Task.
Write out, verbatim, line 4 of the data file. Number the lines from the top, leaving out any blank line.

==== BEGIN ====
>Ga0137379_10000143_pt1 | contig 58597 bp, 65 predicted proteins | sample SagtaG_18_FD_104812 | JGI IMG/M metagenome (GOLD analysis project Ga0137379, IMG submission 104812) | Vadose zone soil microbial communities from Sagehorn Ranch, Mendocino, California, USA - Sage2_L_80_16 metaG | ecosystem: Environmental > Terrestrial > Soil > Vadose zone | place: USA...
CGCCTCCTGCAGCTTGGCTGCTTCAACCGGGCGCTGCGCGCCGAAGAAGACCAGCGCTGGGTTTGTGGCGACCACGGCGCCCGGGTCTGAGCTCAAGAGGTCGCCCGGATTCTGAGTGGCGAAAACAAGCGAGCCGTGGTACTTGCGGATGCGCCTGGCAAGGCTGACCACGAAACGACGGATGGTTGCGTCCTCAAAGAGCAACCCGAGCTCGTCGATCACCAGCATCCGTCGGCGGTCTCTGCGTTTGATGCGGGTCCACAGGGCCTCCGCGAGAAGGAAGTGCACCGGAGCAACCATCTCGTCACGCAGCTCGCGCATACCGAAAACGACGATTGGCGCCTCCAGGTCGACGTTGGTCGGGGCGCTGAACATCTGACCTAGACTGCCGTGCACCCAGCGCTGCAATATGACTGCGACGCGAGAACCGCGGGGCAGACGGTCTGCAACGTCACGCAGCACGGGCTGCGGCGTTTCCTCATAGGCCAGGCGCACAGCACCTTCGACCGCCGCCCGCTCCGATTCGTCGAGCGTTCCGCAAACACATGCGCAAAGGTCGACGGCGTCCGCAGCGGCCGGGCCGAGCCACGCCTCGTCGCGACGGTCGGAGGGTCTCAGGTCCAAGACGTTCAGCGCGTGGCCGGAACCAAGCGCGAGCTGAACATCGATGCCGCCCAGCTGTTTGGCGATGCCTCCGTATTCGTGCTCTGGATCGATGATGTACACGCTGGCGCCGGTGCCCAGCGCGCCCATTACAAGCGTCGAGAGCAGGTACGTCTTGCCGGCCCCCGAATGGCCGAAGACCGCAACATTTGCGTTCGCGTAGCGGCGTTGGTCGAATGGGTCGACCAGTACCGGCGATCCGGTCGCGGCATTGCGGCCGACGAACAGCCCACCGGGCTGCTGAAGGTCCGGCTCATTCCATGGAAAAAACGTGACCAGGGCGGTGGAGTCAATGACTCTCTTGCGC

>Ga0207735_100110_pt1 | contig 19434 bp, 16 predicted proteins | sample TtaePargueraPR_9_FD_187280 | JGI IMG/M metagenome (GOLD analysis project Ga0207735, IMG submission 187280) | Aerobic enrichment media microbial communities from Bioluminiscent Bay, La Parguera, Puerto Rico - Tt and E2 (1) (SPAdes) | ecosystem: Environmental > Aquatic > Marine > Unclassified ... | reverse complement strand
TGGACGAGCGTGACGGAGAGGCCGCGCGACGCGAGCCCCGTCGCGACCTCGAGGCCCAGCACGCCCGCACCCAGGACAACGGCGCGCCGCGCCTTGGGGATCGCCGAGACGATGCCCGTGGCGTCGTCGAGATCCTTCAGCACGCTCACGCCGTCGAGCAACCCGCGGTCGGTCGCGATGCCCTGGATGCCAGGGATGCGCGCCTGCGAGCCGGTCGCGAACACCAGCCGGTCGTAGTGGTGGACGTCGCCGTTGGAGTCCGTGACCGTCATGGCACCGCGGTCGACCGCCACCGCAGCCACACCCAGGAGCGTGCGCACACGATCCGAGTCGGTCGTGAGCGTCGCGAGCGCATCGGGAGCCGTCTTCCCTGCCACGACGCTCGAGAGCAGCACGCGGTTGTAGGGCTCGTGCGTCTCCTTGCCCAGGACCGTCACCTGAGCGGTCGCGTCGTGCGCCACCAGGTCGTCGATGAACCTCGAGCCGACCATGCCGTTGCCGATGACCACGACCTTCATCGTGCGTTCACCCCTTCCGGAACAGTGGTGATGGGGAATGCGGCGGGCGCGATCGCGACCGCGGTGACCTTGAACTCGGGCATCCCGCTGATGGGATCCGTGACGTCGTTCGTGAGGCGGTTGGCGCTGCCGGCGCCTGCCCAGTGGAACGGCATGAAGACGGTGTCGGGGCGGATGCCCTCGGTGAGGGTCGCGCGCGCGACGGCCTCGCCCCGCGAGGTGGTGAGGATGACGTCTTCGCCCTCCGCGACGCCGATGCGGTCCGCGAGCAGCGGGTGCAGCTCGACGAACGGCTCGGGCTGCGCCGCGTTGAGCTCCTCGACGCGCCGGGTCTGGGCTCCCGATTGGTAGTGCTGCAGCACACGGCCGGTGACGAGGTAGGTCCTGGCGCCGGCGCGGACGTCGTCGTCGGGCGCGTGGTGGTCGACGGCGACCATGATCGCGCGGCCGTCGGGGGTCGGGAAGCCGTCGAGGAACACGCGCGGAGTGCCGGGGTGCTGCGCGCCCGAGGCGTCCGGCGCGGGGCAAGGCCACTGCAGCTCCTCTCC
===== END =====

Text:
TGGACGAGCGTGACGGAGAGGCCGCGCGACGCGAGCCCCGTCGCGACCTCGAGGCCCAGCACGCCCGCACCCAGGACAACGGCGCGCCGCGCCTTGGGGATCGCCGAGACGATGCCCGTGGCGTCGTCGAGATCCTTCAGCACGCTCACGCCGTCGAGCAACCCGCGGTCGGTCGCGATGCCCTGGATGCCAGGGATGCGCGCCTGCGAGCCGGTCGCGAACACCAGCCGGTCGTAGTGGTGGACGTCGCCGTTGGAGTCCGTGACCGTCATGGCACCGCGGTCGACCGCCACCGCAGCCACACCCAGGAGCGTGCGCACACGATCCGAGTCGGTCGTGAGCGTCGCGAGCGCATCGGGAGCCGTCTTCCCTGCCACGACGCTCGAGAGCAGCACGCGGTTGTAGGGCTCGTGCGTCTCCTTGCCCAGGACCGTCACCTGAGCGGTCGCGTCGTGCGCCACCAGGTCGTCGATGAACCTCGAGCCGACCATGCCGTTGCCGATGACCACGACCTTCATCGTGCGTTCACCCCTTCCGGAACAGTGGTGATGGGGAATGCGGCGGGCGCGATCGCGACCGCGGTGACCTTGAACTCGGGCATCCCGCTGATGGGATCCGTGACGTCGTTCGTGAGGCGGTTGGCGCTGCCGGCGCCTGCCCAGTGGAACGGCATGAAGACGGTGTCGGGGCGGATGCCCTCGGTGAGGGTCGCGCGCGCGACGGCCTCGCCCCGCGAGGTGGTGAGGATGACGTCTTCGCCCTCCGCGACGCCGATGCGGTCCGCGAGCAGCGGGTGCAGCTCGACGAACGGCTCGGGCTGCGCCGCGTTGAGCTCCTCGACGCGCCGGGTCTGGGCTCCCGATTGGTAGTGCTGCAGCACACGGCCGGTGACGAGGTAGGTCCTGGCGCCGGCGCGGACGTCGTCGTCGGGCGCGTGGTGGTCGACGGCGACCATGATCGCGCGGCCGTCGGGGGTCGGGAAGCCGTCGAGGAACACGCGCGGAGTGCCGGGGTGCTGCGCGCCCGAGGCGTCCGGCGCGGGGCAAGGCCACTGCAGCTCCTCTCC